Guest editorial: Wind power bill defies strong public support

When two out of every three Vermonters express support for something, that’s considered overwhelming support. Politically, it’s bulletproof.
That was the message delivered by a Castleton State College poll in which 66 percent of Vermonters expressed support for wind power.
This support was not just for wind power in general, but for wind power in the form of turbines along Vermont’s ridgelines. Even more — 69 percent — would favor a wind farm in their community. Not only do two-thirds of Vermonters support wind power, but according to the poll, only 19 percent are firmly opposed, with another 14 percent undecided.
Why is it then, that proposed legislation to place a three-year moratorium has received so much attention, its backers marching forward acting as if they are representing the people’s will?
It’s happened because Vermont is a particularly easy mark in the advocacy game. We’re small, and a committed minority can make its voice known. In Montpelier, a protest of 200 can be spun as a something much larger than it is. It’s often hard for legislators to see beyond those who testify before their committees, or those who hold placards outside.
And that’s a lousy way to make policy.
Perhaps some of this support for wind power is beginning to seep into the minds of legislators. The Senate committee dealing with the legislation — Natural Resources and Energy — finally passed the bill, but only after the moratorium was removed. It was obvious the legislation would not be passed with the moratorium included — something the Shumlin administration had made clear.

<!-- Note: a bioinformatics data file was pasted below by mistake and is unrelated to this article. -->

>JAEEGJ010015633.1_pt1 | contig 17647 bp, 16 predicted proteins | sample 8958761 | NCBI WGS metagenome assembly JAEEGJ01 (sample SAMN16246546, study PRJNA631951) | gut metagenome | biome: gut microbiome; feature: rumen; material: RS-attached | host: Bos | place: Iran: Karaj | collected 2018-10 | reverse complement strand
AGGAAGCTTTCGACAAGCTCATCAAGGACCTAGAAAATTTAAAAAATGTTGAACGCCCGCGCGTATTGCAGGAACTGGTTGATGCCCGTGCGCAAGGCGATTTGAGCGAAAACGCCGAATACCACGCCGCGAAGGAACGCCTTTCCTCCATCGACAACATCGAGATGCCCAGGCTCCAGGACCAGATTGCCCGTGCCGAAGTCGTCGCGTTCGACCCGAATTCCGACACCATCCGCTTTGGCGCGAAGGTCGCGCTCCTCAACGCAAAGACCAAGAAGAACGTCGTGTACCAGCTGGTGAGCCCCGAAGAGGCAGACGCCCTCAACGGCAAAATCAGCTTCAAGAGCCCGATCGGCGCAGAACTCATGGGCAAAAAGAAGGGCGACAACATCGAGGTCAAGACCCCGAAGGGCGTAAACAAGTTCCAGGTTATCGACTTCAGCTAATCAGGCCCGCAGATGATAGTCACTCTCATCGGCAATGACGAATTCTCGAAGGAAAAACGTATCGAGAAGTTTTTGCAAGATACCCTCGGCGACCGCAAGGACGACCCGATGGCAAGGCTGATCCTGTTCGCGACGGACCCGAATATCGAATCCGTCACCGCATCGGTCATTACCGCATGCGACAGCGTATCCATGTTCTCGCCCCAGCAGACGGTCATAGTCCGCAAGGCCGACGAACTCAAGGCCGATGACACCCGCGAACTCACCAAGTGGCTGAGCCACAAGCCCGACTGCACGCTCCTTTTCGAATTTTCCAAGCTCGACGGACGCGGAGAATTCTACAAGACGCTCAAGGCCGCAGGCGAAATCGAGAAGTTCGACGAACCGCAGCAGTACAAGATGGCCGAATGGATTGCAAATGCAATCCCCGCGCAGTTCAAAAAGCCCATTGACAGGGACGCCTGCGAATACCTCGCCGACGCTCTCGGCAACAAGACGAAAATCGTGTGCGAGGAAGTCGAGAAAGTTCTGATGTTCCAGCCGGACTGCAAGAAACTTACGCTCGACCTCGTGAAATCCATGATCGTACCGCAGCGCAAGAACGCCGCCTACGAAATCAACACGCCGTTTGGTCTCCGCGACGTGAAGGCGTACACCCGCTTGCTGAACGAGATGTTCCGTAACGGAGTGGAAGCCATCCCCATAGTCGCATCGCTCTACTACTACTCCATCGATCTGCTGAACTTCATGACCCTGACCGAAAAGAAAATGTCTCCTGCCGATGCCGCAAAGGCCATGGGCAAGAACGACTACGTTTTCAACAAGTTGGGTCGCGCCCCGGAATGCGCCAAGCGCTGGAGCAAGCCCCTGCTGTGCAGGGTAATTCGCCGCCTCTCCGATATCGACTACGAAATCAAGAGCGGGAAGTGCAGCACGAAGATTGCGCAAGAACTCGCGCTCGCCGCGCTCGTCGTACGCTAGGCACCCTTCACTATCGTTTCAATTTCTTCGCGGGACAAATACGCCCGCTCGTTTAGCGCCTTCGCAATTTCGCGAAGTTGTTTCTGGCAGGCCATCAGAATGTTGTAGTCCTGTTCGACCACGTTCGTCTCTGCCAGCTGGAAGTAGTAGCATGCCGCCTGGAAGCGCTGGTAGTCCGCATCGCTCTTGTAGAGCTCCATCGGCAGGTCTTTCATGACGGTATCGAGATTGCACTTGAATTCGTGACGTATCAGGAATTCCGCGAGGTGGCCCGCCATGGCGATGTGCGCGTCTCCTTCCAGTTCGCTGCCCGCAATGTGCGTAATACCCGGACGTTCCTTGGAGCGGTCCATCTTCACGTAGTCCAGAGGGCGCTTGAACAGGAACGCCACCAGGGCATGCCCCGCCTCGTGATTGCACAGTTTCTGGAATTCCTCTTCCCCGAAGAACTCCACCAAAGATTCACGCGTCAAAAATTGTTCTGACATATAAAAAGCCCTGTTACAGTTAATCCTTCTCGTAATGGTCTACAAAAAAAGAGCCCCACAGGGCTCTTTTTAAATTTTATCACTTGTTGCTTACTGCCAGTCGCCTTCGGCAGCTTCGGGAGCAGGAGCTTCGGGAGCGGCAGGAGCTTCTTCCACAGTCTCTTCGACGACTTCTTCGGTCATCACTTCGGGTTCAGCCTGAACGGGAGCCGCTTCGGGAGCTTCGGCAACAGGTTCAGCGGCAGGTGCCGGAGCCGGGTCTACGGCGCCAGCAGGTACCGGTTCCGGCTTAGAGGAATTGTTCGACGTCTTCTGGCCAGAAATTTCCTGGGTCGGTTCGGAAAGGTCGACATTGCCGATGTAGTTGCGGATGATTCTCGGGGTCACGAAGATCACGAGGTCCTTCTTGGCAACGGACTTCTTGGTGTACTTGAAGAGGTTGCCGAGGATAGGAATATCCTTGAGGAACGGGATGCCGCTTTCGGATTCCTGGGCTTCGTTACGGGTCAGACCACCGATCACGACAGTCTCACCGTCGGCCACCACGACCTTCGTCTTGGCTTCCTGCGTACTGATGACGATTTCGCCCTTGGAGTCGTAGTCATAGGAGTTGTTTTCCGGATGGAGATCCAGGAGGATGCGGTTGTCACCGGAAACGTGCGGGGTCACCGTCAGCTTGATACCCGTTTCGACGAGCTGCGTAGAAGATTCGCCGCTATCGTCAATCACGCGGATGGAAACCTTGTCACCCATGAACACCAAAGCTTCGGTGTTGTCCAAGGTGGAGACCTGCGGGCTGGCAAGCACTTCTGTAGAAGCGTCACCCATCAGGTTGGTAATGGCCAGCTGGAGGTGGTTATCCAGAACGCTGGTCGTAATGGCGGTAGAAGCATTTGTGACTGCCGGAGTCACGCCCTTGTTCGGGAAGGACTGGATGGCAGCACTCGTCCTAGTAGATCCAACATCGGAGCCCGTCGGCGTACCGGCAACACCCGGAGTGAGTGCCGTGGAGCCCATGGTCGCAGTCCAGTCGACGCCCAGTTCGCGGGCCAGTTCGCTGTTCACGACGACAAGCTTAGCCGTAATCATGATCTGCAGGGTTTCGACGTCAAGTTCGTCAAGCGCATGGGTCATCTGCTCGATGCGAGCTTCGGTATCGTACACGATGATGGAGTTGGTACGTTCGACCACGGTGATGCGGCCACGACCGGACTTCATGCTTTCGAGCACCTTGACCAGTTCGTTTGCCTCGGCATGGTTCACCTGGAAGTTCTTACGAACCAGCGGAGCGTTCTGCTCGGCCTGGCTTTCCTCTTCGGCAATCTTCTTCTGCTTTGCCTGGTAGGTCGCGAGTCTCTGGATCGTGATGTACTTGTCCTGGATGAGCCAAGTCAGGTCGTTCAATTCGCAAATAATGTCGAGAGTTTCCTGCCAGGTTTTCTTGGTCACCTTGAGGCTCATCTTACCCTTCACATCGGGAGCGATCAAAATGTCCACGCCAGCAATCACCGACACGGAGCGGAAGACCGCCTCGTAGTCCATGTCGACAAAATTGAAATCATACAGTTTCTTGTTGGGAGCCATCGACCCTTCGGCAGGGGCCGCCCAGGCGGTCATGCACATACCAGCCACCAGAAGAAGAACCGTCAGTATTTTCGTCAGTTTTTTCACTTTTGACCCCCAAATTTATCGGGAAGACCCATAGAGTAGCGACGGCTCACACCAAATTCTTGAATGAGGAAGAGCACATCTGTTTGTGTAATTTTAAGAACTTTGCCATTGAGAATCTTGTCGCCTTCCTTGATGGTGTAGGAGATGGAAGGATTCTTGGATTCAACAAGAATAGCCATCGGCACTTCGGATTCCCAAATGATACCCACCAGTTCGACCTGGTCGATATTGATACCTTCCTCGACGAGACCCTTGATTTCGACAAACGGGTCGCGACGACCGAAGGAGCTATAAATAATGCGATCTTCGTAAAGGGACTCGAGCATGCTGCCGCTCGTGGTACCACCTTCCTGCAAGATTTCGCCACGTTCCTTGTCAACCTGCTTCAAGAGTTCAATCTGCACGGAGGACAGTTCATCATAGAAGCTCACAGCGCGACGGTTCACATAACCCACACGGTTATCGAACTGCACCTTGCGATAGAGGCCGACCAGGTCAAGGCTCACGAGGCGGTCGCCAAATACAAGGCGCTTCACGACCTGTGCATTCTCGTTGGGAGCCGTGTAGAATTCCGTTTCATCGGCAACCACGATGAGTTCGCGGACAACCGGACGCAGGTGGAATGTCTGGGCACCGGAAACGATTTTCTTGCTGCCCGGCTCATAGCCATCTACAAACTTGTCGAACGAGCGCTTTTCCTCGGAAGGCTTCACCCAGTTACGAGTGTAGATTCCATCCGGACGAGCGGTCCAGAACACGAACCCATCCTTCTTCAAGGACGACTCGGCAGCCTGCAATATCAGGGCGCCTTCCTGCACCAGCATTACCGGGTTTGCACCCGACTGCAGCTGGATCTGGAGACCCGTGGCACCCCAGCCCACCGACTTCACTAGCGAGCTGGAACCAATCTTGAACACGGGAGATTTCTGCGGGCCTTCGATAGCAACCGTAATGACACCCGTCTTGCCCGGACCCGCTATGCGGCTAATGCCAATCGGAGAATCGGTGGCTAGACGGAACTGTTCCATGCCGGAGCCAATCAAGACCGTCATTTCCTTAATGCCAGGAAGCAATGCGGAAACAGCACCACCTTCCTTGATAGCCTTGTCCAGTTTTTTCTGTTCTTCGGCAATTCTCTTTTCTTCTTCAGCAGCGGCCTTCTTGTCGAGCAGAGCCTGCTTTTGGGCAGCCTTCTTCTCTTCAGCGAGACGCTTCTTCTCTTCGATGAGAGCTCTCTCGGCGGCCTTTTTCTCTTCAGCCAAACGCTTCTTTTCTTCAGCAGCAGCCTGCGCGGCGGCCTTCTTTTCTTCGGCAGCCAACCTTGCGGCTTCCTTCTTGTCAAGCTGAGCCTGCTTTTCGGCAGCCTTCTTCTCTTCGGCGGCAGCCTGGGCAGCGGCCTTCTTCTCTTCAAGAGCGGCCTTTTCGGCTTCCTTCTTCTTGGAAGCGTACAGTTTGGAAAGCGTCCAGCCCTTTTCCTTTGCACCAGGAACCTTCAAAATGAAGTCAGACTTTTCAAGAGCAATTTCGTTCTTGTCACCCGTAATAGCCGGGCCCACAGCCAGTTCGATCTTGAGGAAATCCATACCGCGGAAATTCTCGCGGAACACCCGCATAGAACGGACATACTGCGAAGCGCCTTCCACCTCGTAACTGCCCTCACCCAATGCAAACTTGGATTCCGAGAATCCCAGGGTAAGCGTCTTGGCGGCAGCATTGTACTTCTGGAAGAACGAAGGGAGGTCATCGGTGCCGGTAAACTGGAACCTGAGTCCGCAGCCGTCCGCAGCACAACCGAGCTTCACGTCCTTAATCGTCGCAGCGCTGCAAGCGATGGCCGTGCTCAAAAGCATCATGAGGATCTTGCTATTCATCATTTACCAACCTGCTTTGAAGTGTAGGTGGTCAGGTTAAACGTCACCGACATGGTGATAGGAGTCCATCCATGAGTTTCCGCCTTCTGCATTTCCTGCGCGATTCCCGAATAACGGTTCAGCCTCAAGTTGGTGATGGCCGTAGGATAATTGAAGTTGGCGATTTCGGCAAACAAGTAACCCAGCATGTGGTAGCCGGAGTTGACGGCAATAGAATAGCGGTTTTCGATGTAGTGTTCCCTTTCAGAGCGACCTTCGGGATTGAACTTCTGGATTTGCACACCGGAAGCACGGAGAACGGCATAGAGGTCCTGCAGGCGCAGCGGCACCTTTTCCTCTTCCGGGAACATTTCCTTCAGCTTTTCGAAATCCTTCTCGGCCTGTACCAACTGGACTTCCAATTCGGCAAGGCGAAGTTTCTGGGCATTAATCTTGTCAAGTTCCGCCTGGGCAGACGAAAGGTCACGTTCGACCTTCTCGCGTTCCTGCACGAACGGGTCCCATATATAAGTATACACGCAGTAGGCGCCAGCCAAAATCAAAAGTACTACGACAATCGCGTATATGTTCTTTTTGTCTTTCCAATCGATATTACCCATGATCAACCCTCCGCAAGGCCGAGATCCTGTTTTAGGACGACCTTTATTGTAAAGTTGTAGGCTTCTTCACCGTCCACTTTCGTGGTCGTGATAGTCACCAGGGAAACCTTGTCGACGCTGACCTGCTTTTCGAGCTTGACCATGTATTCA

Thus, the public’s support of wind power generation is affirmed?
The moratorium was the visible part of the battle, the idea that generated the attention and the opprobrium. But the bill passed out of committee also contains the requirement that the Public Service Board conform to the state’s Act 250 process for siting wind turbine projects larger than 500 kilowatts.
This, according to the bill’s sponsors, is simply a way to give local communities a stronger voice in the process.
It seems innocuous. Why would anyone oppose giving local communities a stronger voice in any decision?
In the real world, there is little difference between an outright moratorium and forcing these projects through the state’s Act 250 process. As any Vermonter knows, a contested Act 250 process can add years to a project’s timeline. The added expense and uncertainty are often more than enough to persuade a developer to look elsewhere.
It should also be understood that the PSB recognizes the Act 250 process now, but is not required to jump through each of its regulatory hoops. The reason the PSB has been given the authority it has, is that we want decisions to be made absent the not-in-my-back-yard mentality. How we provide ourselves energy is something that affects us all and shouldn’t be controlled by minority groups concerned only about specific projects, not the state’s overall energy mix. 
The Senate bill is almost as objectionable now as it was before.
The danger is this: It’s picture perfect for legislators. It’s a way to show the anti-wind people that they were sympathetic to their cause (with a wink and a nod toward the Act 250 requirement) and show the pro-wind people their support by saying they were opposed to the moratorium.
The truth, however, is that if the bill is signed into law it could slow the development of wind power in Vermont as effectively as any moratorium. (That’s such an odd stance for a Senate committee whose charge is to focus on renewable energy and to protect our natural resources.)
This understanding should not be lost on other legislators. As all polls have shown, wind power in Vermont enjoys overwhelming support. Vermonters do not recoil from turbines on ridgelines or the thought of wind farms in their communities. They understand that the proper regulatory processes are already in place.
The legislation approved by the Senate Natural Resources and Energy committee does not embrace that understanding. It opposes it, and by so doing, opposes the majority’s will. 
When that is understood, the political cover should disappear and the bill should be dropped.
— Emerson Lynn, St. Albans Messenger

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